So, this is going to be a breathless marathon of one kind that has not been witnessed anywhere before. And this is what developing countries say, look, we’ve got to get power to our people. We’ve got to get clean cooking fuels to our people. That’s the priority. And yet with a shrinking carbon constraint, we also have to make sure that we are investing heavily in cleaner energy infrastructure. So again, if you think about the ambitions that India has put forward, the 500 gigawatt target, of non-fossil electricity capacity. That’s first that in terms of what we’ve achieved over the past since 2010, when the solar mission in India kicked off when we had less than 20 megawatts of solar, we ramped up to nearly 70,000 megawatts solar, over 42,000 megawatts of wind, and with hydro capacity, the nuclear capacity, small hydro, all of that put together, we are now over 185,000 MW of non-fossil installed capacity. This itself has been a remarkable transformation, particularly in the developing world where we demonstrated that a poor economy like India can give electricity access and cooking energy access, but also build renewables at scale. But now, we have to build 11-12 megawatts of clean energy capacity every hour. That’s another marathon. Now, if you look across the world, 88% of all new electric demand, will come emerging economies like India over the next two decades.

So whether it’s countries like China or India moving from coal, whether it’s countries like Egypt or Argentina moving on from gas and so forth, it’s the emerging economies where this action will play out. But as we keep raising the ambition, as we keep deploying capacity, we still have a big challenge, that the finance, the money is still not flowing where the sun shines the most. Despite becoming the fourth largest clean energy market in the world by deployment already, India gets less than 3% of global clean energy investment. All of Africa gets less than that. So, this is a major structural problem we have to solve, and this is another priority of our G20 presidency as well. How do we de-risk in order to be able to get a large volume of capital flowing to emerging markets?

Energy sustainability versus energy security

Let’s also discuss the remaining two trade-offs. The third trade-off is between energy sustainability on one hand that I have been describing and energy security In 1913, more than a hundred years ago that Churchill told that energy security comes from nothing but diversification and diversification alone and countries across the world have sort of followed that mantra. If you look at even a country like ours, which is highly dependent on fossil fuel imports, our fossil fuel imports come from countries as wide ranging as the US, Russia, Iraq, Saudi Arabia, UAE, Nigeria, Kuwait, and so forth. Now, it does raise a question about vulnerability of overdependence on imports, but then let’s look at clean energy imports and our renewable energy and batteries imports. 92% of that comes just from China and Hong Kong. So, on one hand, as we are moving towards energy sustainability, the concentration of that vulnerability in terms of input dependencies has actually increased. And again, this is not just an India story. We’ve seen this across the world. The number of countries with concentrated sources of clean energy imports for solar has gone up from 38 in 2012 to over 70 countries in 2021. And for batteries from 19 in 2012 to 49 in 2021. We have to solve for the past – coal, oil, gas, but even more importantly, for the fuels of the future – renewables, solar, wind, batteries, critical minerals, hydrogen.  How do we create that energy security architecture that is consistent with energy sustainability, but also stops giving us headaches and keeps us awake at night.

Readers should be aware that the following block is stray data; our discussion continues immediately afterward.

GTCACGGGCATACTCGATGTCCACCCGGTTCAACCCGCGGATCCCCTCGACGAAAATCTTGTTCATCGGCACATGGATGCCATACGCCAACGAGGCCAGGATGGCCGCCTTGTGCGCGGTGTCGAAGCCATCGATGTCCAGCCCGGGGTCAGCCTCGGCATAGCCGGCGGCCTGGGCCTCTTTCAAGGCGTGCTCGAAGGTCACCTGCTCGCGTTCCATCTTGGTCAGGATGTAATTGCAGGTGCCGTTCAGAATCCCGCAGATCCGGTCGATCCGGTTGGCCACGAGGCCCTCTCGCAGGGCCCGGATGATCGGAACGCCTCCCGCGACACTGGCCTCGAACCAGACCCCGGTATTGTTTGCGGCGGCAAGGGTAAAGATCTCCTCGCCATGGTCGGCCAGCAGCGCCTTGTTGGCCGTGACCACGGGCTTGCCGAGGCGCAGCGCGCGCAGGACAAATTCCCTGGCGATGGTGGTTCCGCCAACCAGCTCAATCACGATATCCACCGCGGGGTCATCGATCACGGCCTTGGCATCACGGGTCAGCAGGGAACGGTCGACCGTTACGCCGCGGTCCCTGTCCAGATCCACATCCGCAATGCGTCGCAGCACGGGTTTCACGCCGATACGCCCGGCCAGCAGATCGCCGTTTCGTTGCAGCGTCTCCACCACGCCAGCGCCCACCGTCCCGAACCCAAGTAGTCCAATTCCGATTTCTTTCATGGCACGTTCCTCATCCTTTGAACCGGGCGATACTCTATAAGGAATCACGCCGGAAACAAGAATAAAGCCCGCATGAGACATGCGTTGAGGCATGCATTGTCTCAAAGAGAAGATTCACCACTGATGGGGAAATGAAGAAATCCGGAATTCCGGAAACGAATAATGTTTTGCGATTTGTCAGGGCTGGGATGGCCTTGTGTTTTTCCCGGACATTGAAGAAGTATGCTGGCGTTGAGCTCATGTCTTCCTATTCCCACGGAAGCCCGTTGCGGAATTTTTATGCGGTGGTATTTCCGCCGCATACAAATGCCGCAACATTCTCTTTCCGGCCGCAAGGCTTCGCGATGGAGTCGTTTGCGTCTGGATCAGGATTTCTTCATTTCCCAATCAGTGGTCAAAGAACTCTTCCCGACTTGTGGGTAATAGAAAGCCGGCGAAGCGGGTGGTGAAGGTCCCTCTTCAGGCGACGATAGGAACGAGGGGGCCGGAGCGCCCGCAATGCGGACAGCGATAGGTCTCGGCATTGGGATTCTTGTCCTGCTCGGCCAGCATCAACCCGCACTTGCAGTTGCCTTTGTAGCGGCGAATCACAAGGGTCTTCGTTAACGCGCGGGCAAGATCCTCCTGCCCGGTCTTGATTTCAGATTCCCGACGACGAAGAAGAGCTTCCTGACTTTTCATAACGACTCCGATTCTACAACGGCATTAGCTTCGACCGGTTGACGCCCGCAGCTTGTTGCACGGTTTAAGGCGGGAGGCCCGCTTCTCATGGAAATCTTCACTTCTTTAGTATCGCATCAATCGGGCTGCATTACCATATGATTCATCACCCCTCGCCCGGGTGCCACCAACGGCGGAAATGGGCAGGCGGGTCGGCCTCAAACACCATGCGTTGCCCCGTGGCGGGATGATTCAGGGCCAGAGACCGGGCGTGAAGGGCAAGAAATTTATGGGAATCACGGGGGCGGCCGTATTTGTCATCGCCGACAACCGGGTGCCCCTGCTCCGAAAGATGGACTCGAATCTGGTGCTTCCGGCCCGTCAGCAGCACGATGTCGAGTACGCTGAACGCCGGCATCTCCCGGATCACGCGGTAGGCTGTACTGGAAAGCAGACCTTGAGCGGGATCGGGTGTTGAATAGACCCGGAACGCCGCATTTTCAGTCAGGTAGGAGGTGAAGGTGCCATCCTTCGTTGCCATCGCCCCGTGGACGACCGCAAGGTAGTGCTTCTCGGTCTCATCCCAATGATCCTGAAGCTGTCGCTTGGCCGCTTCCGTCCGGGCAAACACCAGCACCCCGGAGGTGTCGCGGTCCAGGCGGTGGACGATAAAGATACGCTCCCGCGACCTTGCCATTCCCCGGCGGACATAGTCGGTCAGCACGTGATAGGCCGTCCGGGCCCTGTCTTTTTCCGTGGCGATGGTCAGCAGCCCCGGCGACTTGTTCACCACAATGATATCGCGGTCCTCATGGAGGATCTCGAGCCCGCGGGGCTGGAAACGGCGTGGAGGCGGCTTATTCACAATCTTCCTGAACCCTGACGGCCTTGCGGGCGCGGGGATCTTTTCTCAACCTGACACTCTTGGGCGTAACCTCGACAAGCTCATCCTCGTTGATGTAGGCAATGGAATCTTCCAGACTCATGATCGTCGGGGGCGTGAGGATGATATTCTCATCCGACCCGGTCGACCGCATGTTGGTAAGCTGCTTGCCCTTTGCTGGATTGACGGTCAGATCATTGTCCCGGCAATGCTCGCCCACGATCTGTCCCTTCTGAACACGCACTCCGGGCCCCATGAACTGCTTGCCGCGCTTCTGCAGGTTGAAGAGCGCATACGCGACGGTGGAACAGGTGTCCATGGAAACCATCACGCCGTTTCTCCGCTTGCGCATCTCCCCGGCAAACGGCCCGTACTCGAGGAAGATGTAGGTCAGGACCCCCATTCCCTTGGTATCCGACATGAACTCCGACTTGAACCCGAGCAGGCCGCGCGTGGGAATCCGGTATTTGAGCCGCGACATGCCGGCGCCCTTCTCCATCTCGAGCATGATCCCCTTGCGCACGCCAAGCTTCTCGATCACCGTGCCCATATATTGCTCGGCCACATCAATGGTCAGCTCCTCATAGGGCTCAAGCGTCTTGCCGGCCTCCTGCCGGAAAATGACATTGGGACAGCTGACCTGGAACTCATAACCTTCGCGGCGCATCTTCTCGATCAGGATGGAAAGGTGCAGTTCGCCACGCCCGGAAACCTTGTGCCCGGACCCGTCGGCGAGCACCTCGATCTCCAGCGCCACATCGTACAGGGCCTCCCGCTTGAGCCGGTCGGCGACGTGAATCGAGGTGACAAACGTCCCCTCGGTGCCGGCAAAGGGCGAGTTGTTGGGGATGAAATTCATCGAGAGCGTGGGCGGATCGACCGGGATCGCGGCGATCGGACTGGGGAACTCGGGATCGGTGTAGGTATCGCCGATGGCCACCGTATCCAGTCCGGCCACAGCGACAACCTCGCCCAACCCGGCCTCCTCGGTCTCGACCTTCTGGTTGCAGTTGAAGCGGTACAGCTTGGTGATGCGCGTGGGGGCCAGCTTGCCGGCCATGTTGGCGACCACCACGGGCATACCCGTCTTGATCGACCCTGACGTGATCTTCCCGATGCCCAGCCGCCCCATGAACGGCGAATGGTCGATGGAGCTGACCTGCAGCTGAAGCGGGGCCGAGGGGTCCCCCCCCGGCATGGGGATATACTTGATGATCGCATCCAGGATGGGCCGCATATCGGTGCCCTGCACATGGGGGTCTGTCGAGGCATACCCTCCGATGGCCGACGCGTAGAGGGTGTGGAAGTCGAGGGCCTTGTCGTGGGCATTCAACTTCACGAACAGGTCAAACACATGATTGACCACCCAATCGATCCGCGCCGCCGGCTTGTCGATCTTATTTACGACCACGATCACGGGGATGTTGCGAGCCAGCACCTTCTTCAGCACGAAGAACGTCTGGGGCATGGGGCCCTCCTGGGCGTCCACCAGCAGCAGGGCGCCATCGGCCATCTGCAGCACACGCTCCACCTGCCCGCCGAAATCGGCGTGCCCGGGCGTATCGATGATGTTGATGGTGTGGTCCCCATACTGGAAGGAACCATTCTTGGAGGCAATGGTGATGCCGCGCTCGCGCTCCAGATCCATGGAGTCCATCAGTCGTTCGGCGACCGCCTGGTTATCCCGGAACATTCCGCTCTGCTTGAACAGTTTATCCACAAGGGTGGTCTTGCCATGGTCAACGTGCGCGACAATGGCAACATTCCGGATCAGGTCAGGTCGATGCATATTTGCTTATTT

Job losses versus Jobs Growth

And therefore, finally, the last thing that might keep us up at night is the trade-off between job losses on one hand and jobs growth on the other. And can we create more jobs in the move towards a more sustainable economy? And how do we deal with that? Again, no easy answers. 266 of our districts have at least one asset that is linked to coal. There are at least 13 million people in India formally employed in coal-based industries with informal employment included perhaps 20 million plus. Now, at the same time, we know that solar or renewables creates more jobs per unit of power produce than coal. Distributed renewables like rooftop solar creates eight times more jobs than even utility scale solar. We estimate at CEEW that by the end of this decade, we’ll have a workforce in solar and wind alone of 1 million people, which is equal to full-time equivalent jobs of three and a half million people. In the electric mobility sector, we see a loss of jobs about 1.6 lakhs in the petrol internal combustion engine sector. But we see a growth of jobs about 1.2 lakhs in the electric vehicle sector, but even more that could come with factory recycling, installation of EP charging infrastructure, building of giga factories and so forth. The green hydrogen supply chain could create another 1.9 million jobs and so forth. But again, the big political economy question is, will the jobs come in the same places as where the job losses are? And if not, do we have the political maturity to manage these distributional consequences as the economy at a macroeconomic level moves forward?

So, what I’ve outlined for you, significant amount of progress that India has made over the past two decades in terms of electricity and access over the past decade, it becomes a clean energy deployment or even job creation. But critical trade-offs remain whether in dealing with the fiscal constraints of dealing with climate risks and the chronic nature of that risk of dealing with the core finance for driving this infrastructure build out of dealing with the vulnerability that continue energy security and dealing with political economy of jobs.

My job wasn’t to deliver all the answers, but to stimulate a debate.


Dr Arunabha Ghosh is an internationally recognised public policy expert, author, columnist, and institution builder. He is the founder-CEO of the Council on Energy, Environment and Water.